Round 4

Final Round 4 Check-in

This is IT for Round 4 and almost the end of 2015.  Holy cow.  I hope you’ve had a fantastic round and a productive year.  Have a very happy holiday and meet us back here January 4th for the start of Round 1 2016!

If you’d like to be one of the sponsors for Round 1, dash me an email at kaitnolanwriter (at) gmail (dot) com.

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On Mastery and the Power of YET by Kait Nolan

I’ve had about a million ideas for this year end wrap up post for ROW80.  I have, over the last–holy crap–FIVE YEARS, written about everything from data driven decision making, to habits, to owning your dream as a writer, to being kind to yourself, to…all kinds of other stuff.  Because I’m a very outcome-oriented person, I think a lot about goals and how to achieve them–and how to inspire and encourage others to achieve theirs.  I believe in getting things done, and I’m very often of that mindset “If you want something done right, you have to do it yourself.”

I started A Round of Words in 80 Days as a reaction to National Novel Writing Month.  NaNo is awesome in that it gets people excited and amped up–but I saw far too many people beating themselves up for failing to meet that goal.  Writers are already prone to self-flagellation on multiple levels.  We don’t need another reason to be hating on ourselves because the life we lead doesn’t neatly allow for us to attain that one-size fits all goal.  I also hated that it was November (horrible time for people in academia and really for anyone hosting Thanksgiving). I’m a writer 365 days a year.  I needed a support group for the other 11 months, too.  And that’s what ROW80 has become–for me and so many others who’ve become a regular part of this community.   Over the years, we’ve grown together, cheered each other on, and supported each other, no matter what.  That gift is one beyond measure.

Any of you who’ve followed me during that time know that I have an unhealthy obsession with spreadsheets and data.  Call it an occupational hazard.  I’m a social scientist in real life, so I have this driving need to quantify things and track them.  I’ve been tracking my daily word count since 2010, using that information to see where and how I can push myself to write more (I talk exhaustively about this in my post about data-driven decision making).  The goal in the back of my mind has always been to get to NaNo levels of productivity all the time.

That 50,000 words in one month has been my Holy Grail, partly just to prove that I can do it and partly because that level of productivity each month would finally allow me to produce enough content to really build an audience and make major strides toward being able to write full-time (also, it might allow me to carve some inroads in my To Be Written pile, though I’m pretty sure that is hopeless, as I keep getting attacked by rabid plot bunnies on a regular basis).

This NaNo, I actually did it.  I blew through 55k in a month, in fact.  And I’m on track to do the same for December.  Which is…awesome.  I can’t tell you all the numbers I’ve been running trying to sort out what I want to put on next year’s production schedule.  Now I say all of this, not to be all yay me but because I’ve been having all these thoughts about how the heck I got here and how you can, too (if that’s what you want).

Stop saying you can’t do something

For years I said that word count of 50,000 words in a month was impossible.  That I couldn’t wake up early and write.  Along with a whole plethora of other can’ts I won’t get into here.  If you’re struggling with something, don’t say you can’t do it as an absolute.  That’s negative, defeatist thinking and is programming you for failure.  Instead, reframe it as I can’t do _____ YET.  Because that leaves room for improvement and learning and change.  Carol Dweck has a fantastic TED talk about this.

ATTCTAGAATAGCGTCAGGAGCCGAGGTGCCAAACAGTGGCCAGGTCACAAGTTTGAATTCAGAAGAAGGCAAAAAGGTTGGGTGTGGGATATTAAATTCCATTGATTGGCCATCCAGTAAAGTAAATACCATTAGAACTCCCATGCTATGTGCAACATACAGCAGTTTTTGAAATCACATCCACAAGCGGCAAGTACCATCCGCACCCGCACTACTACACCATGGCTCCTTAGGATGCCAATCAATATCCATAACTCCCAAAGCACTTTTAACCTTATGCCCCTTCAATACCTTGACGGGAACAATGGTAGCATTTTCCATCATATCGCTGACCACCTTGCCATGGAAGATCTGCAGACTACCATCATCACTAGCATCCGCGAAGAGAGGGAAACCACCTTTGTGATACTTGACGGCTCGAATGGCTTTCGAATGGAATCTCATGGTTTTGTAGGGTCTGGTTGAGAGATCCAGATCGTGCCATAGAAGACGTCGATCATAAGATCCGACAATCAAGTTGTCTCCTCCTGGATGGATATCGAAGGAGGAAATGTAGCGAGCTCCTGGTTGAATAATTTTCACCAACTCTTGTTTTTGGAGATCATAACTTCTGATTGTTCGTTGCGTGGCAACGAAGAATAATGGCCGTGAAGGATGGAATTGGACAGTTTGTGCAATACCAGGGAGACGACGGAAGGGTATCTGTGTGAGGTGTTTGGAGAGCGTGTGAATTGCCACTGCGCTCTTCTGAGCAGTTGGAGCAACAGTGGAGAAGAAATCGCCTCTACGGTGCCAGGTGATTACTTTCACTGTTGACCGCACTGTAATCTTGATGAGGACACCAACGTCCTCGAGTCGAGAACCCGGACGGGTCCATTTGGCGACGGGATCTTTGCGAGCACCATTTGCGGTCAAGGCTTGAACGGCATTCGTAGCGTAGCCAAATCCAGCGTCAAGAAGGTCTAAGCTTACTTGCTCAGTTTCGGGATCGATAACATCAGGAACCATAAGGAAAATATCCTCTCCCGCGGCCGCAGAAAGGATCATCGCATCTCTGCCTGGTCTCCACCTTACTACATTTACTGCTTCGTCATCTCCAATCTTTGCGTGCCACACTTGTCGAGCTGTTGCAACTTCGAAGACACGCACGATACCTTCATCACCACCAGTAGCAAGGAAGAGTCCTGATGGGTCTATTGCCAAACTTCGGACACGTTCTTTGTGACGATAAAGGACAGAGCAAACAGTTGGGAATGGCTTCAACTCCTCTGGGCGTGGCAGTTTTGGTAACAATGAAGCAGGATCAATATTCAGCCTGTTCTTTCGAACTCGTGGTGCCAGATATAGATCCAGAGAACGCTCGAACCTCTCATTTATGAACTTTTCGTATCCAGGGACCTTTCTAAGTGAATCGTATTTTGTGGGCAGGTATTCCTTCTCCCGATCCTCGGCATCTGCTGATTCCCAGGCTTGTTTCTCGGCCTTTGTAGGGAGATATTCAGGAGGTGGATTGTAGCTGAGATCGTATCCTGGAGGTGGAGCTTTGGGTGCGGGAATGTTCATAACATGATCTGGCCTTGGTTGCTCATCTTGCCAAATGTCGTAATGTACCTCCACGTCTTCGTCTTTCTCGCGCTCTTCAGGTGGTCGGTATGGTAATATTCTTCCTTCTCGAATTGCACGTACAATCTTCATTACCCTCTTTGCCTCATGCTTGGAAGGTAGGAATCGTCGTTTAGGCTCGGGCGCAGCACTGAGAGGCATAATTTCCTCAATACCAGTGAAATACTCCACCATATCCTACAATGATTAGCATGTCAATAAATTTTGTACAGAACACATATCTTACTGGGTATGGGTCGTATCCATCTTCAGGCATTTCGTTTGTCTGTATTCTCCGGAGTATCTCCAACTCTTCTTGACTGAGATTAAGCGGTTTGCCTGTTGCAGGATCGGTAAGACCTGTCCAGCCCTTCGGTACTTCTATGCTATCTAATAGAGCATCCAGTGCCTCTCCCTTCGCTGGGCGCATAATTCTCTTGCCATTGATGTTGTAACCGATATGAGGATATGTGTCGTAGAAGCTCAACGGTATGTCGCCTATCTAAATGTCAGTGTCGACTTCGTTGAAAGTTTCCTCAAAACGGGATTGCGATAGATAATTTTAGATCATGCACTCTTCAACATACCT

Embrace Write or Die

One of the biggest tools in my box for how I’ve finally pulled off this fast drafting gig is Dr. Wicked’s Write or Die 2.  You can use the traditional punishment mode (wherein if you stop writing it starts deleting words) or you can work it in reward mode, where you get pictures of puppies or kittens or whatever for every x number of words.  The key to this for me is that even in reward mode (my preference), if I stop writing for longer than about twenty seconds, the screen starts to turn red to remind me to get my metaphorical butt moving.  At that pace, my internal editor simply DOES NOT have time to engage.  I’ve come to realize that without that stimulus, I spend a lot of time just STARING AT THE PAGE.  But I set my test mile of 500 words and 30 minutes for a session, and I almost always exceed that by at least 50% and usually more.  And when I’m done, I copy and paste the text over into the relevant section of Scrivener.

Recognize that mastery takes time

So there was this study done by K. Anders Ericsson that basically says that it takes 10,000 hours of practice to become an expert in any skill-based field.  Malcolm Gladwell talks about this in his book Outliers (well worth a read).  For writers, this is generally assumed to equate to a million words.  Now, it’s not just mechanical repetition.  A million crap words with no deliberate attempt to analyze and improve is just going to be a million crap words.  But a million words written with that intentionality toward learning, growing, getting better–THAT kind of practice does lead to mastery.  I realized today that this year I surpassed my million words (see, more reason to track stuff).  Since 2010, I’ve written over 1.3 million words.  And right around the time I crossed that million mark, something shifted in my brain.  Is writing easy?  Nope.  Do I write perfect first drafts?  Other than one book–no, I don’t.  I don’t ever expect to.  But getting that first draft down and out of my head–THAT has gotten easier and I’ve gotten faster.  I’ve spent the last six years studying and working my butt off to learn and do everything in my power to improve my craft, and I know it shows.  Are there better writers out there?  Heck yeah.  Always will be.  But I know that I’m better for all the work and practice.  Great writers never, ever stop trying to learn and improve, no matter how many books or stories they write.

So, wherever you are in your million word journey, I hope you’ll come back to join us on January 4th for the beginning of Round 1 in 2016.  Your cheerleaders will be waiting.

Sunday #ROW80 Check-In

It’s Christmas at ground zero, the button has been pressed.  The radio just let us know that this is not a test…

Forgive me, I love Weird Al.  Are you flying through this last week of ROW80?

If you’d like to be a sponsor for Round 1 next year, dash me an email at kaitnolanwriter (at) gmail (dot) com.  We kick off January 4th!

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Midweek #ROW80 Check-In

We’re rapidly drawing to a close here to both Round 4 and 2015.  Can’t believe another year’s gone by!  This round officially wraps up Christmas Eve!  Just in time to spend some good time with our families. I hope everyone has a great one!